This is my story of meeting and ultimately joining Silver Laughter. It was 1979, I was all of 18 years old, and the place was New Ulm, Minnesota. At the time I was working for a well known lumber company as a pole building construction worker, a job that in the middle of February was, well… just plain cold!
I was staying at a “posh” hotel in downtown New Ulm where the shower was one floor lower than the rest room, which was on the floor I occupied. I had only been in town maybe 2 weeks, and I was getting tired of hamburgers and diner food. I noticed a night club, oddly enough, right across the street from my hotel and found out they served very good food. I had just totaled my 1969 Oldsmobile Cutlass and was feeling sorry for myself. So using the insurance pay out I decided to buy myself a real meal. As I finished my dinner of butterfly shrimp, the waiter, who I found out later was also the bar manager, told me I might enjoy the band playing in the bar that evening.
Well, I saw Silver Laughter that night and every night after that for I believe a 2 week gig. Every night I would corner a band member to tell them how much I liked their music as well as their talent. I have to say that every member I talked with over that 2 weeks was always very nice. They answered all my questions and never once made me feel like they were somehow annoyed with this 18 year old “Punk”… a term I refer to with great pride. I’m not sure who was the first to call me the “Punk” but I think it was a joint effort between Mick and Ken. It was not derogatory; it was more a term of endearment. At least that’s my story and I’m sticking to it!
Anyway after the 2 week gig it was apparent that the band was looking for a new sound man and didn’t have anyone lined up to replace Carl. I made the offer to the band members that I would pay my own expenses short of I think it was $35 pay a week from the band to grunt gear and learn in a 3 month power course of running sound and lights as well as learning how to set up the P.A./light system and power amp hookups. I also had to get to know 5 people I’d only known for short of 2 weeks.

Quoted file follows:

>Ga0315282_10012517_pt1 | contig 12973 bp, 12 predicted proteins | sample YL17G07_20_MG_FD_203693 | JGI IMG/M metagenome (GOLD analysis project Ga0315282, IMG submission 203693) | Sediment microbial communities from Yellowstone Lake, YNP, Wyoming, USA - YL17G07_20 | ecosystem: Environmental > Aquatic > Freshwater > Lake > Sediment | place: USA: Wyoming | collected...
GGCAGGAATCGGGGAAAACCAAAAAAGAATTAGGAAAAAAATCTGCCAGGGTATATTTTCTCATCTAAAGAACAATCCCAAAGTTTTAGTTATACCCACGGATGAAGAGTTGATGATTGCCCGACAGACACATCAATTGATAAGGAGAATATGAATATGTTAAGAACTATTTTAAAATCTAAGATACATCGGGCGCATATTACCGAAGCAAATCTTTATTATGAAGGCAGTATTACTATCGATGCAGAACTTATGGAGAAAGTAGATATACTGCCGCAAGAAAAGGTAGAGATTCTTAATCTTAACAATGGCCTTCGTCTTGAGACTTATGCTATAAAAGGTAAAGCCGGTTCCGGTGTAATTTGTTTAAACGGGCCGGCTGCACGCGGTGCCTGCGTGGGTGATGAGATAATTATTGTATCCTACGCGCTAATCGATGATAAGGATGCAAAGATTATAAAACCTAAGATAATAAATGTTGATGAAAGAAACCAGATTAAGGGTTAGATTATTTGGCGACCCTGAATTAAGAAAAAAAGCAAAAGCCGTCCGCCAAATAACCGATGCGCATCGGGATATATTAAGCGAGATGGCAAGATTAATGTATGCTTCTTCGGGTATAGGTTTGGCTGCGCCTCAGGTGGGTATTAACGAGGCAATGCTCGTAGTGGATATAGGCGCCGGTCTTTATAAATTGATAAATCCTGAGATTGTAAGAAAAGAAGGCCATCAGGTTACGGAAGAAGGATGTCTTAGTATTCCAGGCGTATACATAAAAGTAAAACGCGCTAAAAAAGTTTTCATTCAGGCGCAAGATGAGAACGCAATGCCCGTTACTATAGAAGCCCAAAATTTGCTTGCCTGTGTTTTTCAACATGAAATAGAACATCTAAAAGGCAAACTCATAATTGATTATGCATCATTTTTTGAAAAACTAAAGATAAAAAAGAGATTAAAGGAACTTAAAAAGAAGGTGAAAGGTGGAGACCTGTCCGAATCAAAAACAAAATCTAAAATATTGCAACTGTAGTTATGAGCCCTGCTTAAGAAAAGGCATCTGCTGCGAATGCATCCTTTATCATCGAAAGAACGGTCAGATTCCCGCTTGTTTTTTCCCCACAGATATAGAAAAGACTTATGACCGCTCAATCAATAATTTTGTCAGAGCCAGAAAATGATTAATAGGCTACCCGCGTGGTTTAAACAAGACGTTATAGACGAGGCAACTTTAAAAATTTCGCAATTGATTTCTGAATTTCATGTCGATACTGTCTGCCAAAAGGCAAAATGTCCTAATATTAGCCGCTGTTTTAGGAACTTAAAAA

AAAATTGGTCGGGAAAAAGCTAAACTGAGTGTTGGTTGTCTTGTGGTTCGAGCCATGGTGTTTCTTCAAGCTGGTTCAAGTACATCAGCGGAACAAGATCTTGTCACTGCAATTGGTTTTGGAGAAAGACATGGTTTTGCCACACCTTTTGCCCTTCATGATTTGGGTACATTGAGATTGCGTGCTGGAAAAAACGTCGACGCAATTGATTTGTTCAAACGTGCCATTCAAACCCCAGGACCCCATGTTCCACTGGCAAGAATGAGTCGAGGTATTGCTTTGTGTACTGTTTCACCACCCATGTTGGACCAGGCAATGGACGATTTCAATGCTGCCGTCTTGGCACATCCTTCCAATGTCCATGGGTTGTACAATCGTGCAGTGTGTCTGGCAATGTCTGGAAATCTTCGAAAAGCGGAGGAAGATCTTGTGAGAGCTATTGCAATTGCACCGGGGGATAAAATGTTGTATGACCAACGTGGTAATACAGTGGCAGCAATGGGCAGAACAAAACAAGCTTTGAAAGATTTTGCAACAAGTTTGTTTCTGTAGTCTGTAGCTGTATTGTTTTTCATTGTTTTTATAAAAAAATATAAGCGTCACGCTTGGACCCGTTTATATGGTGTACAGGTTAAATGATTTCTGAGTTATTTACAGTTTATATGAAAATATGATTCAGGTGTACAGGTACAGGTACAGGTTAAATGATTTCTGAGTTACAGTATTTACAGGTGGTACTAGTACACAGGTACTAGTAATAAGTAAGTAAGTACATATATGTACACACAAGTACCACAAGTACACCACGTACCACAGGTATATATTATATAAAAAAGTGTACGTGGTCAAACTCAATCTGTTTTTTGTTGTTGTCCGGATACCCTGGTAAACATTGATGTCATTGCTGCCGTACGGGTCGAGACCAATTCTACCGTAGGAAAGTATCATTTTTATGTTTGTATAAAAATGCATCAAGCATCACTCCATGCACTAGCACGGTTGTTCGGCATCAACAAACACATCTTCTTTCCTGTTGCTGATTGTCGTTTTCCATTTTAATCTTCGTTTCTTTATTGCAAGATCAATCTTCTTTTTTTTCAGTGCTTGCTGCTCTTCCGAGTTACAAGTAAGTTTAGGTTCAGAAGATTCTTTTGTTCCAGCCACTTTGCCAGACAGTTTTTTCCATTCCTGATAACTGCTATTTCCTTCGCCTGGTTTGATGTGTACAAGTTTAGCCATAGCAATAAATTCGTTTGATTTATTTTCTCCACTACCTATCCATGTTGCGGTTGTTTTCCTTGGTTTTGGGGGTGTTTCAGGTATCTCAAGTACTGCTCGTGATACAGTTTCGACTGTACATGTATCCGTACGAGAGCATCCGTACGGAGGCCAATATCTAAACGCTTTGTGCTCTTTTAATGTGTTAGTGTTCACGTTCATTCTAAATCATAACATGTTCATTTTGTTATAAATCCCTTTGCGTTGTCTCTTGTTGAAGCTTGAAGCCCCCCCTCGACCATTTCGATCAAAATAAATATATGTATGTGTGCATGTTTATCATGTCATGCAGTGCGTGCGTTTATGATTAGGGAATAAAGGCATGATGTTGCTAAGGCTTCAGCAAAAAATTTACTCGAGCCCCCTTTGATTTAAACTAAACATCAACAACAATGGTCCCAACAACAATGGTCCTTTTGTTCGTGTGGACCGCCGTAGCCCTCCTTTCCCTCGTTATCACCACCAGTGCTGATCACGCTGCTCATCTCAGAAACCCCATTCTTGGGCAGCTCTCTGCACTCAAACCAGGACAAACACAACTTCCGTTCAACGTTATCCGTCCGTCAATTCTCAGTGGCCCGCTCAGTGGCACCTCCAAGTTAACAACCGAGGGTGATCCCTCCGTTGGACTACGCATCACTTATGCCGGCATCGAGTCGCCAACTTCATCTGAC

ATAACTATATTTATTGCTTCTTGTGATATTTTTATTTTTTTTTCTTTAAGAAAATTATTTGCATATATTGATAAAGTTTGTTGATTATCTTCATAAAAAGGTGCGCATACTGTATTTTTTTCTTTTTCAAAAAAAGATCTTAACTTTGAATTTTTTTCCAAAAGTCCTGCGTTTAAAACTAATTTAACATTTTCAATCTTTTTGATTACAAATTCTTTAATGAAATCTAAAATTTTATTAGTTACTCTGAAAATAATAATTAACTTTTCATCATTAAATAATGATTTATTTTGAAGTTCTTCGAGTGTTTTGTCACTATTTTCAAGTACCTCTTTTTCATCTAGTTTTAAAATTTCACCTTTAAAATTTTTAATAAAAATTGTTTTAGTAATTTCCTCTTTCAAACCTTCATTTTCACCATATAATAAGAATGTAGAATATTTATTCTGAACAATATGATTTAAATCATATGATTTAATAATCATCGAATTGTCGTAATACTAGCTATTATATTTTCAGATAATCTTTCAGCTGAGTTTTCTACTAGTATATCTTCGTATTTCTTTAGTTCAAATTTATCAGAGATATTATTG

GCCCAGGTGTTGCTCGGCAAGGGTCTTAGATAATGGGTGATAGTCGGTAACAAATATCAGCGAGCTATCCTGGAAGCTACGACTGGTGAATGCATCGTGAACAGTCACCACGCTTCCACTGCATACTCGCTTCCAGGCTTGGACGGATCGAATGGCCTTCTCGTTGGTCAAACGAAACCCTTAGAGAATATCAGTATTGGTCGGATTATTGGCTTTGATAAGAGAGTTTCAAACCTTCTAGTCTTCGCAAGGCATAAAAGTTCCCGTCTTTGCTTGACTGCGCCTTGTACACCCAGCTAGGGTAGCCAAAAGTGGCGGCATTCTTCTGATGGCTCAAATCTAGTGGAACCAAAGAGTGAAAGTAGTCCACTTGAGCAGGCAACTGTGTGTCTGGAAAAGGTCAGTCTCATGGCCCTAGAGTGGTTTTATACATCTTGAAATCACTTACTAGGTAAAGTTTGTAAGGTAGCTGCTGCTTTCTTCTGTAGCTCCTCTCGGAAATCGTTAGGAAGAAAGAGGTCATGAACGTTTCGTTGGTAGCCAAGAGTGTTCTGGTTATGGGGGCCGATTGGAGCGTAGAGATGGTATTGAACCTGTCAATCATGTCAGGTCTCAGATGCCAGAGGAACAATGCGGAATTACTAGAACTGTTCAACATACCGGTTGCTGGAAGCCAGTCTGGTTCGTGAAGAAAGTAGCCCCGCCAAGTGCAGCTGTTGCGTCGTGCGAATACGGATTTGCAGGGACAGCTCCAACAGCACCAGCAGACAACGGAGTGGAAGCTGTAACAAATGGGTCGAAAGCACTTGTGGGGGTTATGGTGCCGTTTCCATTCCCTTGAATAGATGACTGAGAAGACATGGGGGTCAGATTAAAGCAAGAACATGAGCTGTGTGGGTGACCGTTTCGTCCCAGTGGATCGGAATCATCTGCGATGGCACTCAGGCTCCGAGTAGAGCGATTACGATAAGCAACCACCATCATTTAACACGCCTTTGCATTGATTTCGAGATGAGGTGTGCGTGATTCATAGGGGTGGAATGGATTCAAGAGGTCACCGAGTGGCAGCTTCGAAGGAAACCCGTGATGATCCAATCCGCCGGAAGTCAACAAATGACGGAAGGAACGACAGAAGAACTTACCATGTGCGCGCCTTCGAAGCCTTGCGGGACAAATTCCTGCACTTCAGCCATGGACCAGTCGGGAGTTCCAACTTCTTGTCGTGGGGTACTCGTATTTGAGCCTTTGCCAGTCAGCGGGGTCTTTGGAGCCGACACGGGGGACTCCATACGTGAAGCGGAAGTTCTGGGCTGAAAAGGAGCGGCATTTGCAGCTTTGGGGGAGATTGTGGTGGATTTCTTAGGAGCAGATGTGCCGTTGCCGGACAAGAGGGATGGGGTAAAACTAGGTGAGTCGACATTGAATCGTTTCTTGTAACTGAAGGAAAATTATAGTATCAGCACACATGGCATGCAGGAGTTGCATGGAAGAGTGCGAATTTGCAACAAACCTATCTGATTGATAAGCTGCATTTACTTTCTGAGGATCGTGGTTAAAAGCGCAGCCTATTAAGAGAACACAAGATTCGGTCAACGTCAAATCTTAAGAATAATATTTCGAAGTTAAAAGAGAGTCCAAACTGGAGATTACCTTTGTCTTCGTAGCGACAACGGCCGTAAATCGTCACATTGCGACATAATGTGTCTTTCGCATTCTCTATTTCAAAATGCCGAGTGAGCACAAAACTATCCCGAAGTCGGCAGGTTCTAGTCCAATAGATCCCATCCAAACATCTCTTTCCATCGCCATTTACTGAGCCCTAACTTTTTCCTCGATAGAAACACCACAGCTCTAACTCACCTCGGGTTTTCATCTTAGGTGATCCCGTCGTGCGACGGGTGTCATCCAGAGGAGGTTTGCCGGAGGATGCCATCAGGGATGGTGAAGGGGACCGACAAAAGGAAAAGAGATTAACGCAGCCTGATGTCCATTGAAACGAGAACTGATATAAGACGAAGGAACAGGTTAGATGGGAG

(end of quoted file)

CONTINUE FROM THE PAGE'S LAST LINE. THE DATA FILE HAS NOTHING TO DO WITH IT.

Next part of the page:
The band had a meeting and by that Monday morning I had quit my job loaded up with the insurance money, a paltry $952, and my suit case, I was on the road with Silver Laughter. Now I still miss that 69 Cutlass, but the memories of working with a recording rock band at the ripe old age of 18, far out-weighed the loss of the car. I had found the thing I knew in my heart I wanted to do for the rest of my life. By the way, in just 3 months time I had learned how to set up the gear, and run a 12 channel stereo sound board… a Peavey if I’m not mistaken.
My favorite part of running sound for Silver Laughter was mixing the 3 and sometimes 4 part vocal harmonies. When you get it right, there’s a feeling I can’t describe. Even the members on stage can hear/feel it and one would give a little smile or a nod of approval. It’s so cool! Kicking up the lead guitar during a solo, not deafening but just enough to make it come to the front of the song. Again I’d get the head nod from Ken that he could tell too. I don’t remember the club’s name, but the Bavarian seems to keep coming to mind. Thanks, New Ulm, MN. you rock!
Glenn Stone, AKA (the Punk).
Note from Mick: Everyone had a nickname in the band, so “The Punk” was Glenn’s. I do believe it was Ken who came up with it, but it was meant as a term of endearment! I do remember playing New Ulm, though I do not recall the name of the nightclub. I checked some of our material and could not find a reference to it. The only Germanic name I show in my 1978 calendar is “Kaiserhoff”, but no city is noted. Glenn has confirmed that Kaiserhoff was indeed the name of the club.